I don't claim to be an expert around the topics of spirituality, death or dying. I, like many gay men, have managed to piece together a spiritual belief system out of the remnants of a religious upbringing, a few choice books on the topic, my own life experiences and what I innately know to be true (what my gut tells me). But what I do see as a shared spiritual belief by many people is the concept of a continuation after our human bodies die. A belief that tells us that death is simply a new beginning. The soul sheds the body and we exist as we did before our human birth, eternal beings with infinite understanding and a loving connection to all things.
For me, my beliefs around death were tested and refined with the loss of my best friend, William, to suicide a few years ago. When I lost Will, I spent the first couple months in a state of shock trying to wrap my head around his death and the manner in which he died. I felt as though my life was made out of glass and someone had picked me up and threw me on the ground as hard as they could. William was one of the closest people in the world to me and his death shattered my life and tested my faith and long held beliefs around life, death, God and the meaning of it all.
At times, I think western society can take a very dark and unhealthy approach to death and dying. We become fixated on the loss of our loved ones and the empty place in our lives their presence once filled. Sometimes, this fixation can last for years, or even an entire lifetime. We forget, or simply turn our backs on, the shared fundamental belief that our loved ones haven't died, but merely returned to the eternal forms from which they came. Please understand, I mean no disrespect, especially to those who lost a loved one either suddenly or violently and are struggling to make sense of it. But I think as a society, if we were able to take the focus off the way they died and focus on the manner in which they lived, the loving presence they held in our lives and the fact they continue on in another form, our mourning process would be kinder and gentler.
In my case, Will's death brought me to a crossroads in my life and left me with a choice to make in regards to how I handle his loss, and the rest of my life. One choice was to let the pain and loss swallow me whole. I could finger point, lash out and blame other people, the world, God and society as a whole for taking him from me. I could focus on the tragedy of his death and use it as an excuse to act out and all together flounder in my own life. The other choice was to use his loss as a means to propel myself to greater heights of consciousness, faith and love. Make no mistake, the latter choice is definitely the harder path, and a longer journey. It involves navigating the feelings around grief, loss and absence, and looking for the life lessons and gifts shrouded in the black veil of death and dying.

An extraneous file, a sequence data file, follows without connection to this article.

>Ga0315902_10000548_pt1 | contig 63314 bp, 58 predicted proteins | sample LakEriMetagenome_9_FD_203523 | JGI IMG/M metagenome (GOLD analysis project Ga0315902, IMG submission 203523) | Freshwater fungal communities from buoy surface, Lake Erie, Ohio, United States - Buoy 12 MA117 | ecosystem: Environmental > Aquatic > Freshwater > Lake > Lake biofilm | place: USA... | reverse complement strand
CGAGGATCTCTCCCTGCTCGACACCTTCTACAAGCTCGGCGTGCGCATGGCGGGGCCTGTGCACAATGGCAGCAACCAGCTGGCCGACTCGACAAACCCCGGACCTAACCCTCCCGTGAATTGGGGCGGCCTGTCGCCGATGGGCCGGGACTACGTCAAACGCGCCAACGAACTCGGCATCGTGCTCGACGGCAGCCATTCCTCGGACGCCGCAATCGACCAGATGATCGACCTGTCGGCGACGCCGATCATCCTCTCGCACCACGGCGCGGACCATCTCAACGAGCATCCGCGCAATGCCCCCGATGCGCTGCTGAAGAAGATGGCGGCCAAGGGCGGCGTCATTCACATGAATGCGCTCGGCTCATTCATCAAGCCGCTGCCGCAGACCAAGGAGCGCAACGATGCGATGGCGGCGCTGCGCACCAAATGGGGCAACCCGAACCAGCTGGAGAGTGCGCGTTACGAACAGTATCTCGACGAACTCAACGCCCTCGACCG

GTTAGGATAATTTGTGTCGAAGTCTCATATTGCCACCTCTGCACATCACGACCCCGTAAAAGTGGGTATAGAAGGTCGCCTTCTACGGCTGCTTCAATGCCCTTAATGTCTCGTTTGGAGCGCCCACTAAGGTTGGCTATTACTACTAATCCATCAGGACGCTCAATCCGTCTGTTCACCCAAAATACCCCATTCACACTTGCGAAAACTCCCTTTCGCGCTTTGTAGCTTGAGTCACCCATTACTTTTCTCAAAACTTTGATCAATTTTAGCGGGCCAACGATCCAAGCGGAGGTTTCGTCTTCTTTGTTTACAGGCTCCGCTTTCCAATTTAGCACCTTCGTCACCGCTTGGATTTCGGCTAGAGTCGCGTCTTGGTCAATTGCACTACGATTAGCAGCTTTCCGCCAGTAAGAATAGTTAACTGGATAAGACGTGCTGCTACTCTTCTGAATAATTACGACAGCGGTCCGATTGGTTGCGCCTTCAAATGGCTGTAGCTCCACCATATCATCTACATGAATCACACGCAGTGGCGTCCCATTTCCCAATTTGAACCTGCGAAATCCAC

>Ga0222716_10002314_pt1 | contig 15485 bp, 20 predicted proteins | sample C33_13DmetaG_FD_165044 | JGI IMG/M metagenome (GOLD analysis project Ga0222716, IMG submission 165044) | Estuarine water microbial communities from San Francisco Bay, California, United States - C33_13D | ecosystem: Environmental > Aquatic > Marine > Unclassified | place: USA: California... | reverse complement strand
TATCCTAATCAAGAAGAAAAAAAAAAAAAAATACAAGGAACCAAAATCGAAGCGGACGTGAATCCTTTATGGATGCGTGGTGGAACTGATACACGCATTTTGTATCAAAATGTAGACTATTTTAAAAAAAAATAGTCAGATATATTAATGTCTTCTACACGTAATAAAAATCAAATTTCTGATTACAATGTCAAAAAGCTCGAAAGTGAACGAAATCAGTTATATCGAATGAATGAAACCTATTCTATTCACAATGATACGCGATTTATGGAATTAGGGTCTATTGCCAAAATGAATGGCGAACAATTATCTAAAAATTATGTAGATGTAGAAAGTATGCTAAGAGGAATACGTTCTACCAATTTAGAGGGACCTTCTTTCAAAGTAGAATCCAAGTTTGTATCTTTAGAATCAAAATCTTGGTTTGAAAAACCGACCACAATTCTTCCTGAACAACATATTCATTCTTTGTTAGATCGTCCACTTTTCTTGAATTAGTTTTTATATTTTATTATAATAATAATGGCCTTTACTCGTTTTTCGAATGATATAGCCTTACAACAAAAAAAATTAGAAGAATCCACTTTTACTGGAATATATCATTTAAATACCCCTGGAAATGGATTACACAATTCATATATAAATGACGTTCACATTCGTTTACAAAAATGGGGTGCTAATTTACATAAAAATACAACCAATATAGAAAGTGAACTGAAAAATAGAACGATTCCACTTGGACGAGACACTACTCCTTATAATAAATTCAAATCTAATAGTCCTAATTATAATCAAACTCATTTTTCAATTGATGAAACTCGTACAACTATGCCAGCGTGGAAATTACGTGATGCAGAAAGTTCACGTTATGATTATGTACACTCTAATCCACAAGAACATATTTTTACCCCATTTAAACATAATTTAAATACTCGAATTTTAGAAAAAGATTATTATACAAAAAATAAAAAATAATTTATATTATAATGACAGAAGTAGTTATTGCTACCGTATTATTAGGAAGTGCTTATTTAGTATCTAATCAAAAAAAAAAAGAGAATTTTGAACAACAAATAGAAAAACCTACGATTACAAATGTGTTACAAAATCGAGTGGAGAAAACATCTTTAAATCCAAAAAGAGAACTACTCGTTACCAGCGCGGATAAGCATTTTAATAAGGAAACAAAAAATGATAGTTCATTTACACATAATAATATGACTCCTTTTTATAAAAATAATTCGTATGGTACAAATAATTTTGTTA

It took me a few months to make my choice. When I was ready and able, I simply asked myself what would Will want for me and my life going forward. The answer was easy. He'd want me to be happy and healthy. He'd want me to take his loss and use it as a means to learn, evolve and make a difference in the world.
Fast forward to present day. It took me a little while, but I'm at a place now where I can look back at his death and candidly admit that I can see the gifts in his loss. Make no mistake, I'm not saying that I wouldn't go back and stop Will from taking his life if I could. But what I am saying is that as a result of losing him, I am forever changed and leading a fuller, happier and more realized life. I make authentic and meaningful choices based on what I want and how I can make the world a better place. It's one of the main reasons why I am now a Life and Executive Coach. It's also the reason why I started The William Fund, a charity fund dedicated to LGBTQ youth outreach programs in the greater NYC area. These decisions were made out of a need to make authentic choices for myself, to live a regret free existence and to ensure my life took on a whole new depth and meaning as a result of what I had been through.
For those of us left behind, it's important we ask ourselves what our loved ones would want for us after they die. Would they want us drowning in the grief and despair of their loss, or would they want us to mourn, make peace with and move past their deaths? We also need to remember our time here is limited. We need to stop putting off until tomorrow, those things that will add value and meaning to our lives today. Don't let fear of failure, success or judgment by others keep you from realizing your full potential. Give yourself permission to be all that you can be and unapologetically move in the direction of your dreams.
This Thursday, April 3, The William Fund is having a fundraiser and party at Norwood Club in NYC benefitting Sylvia's Place, New York City's only emergency shelter for LGBTQ youth. For more info, please visit The William Fund website.
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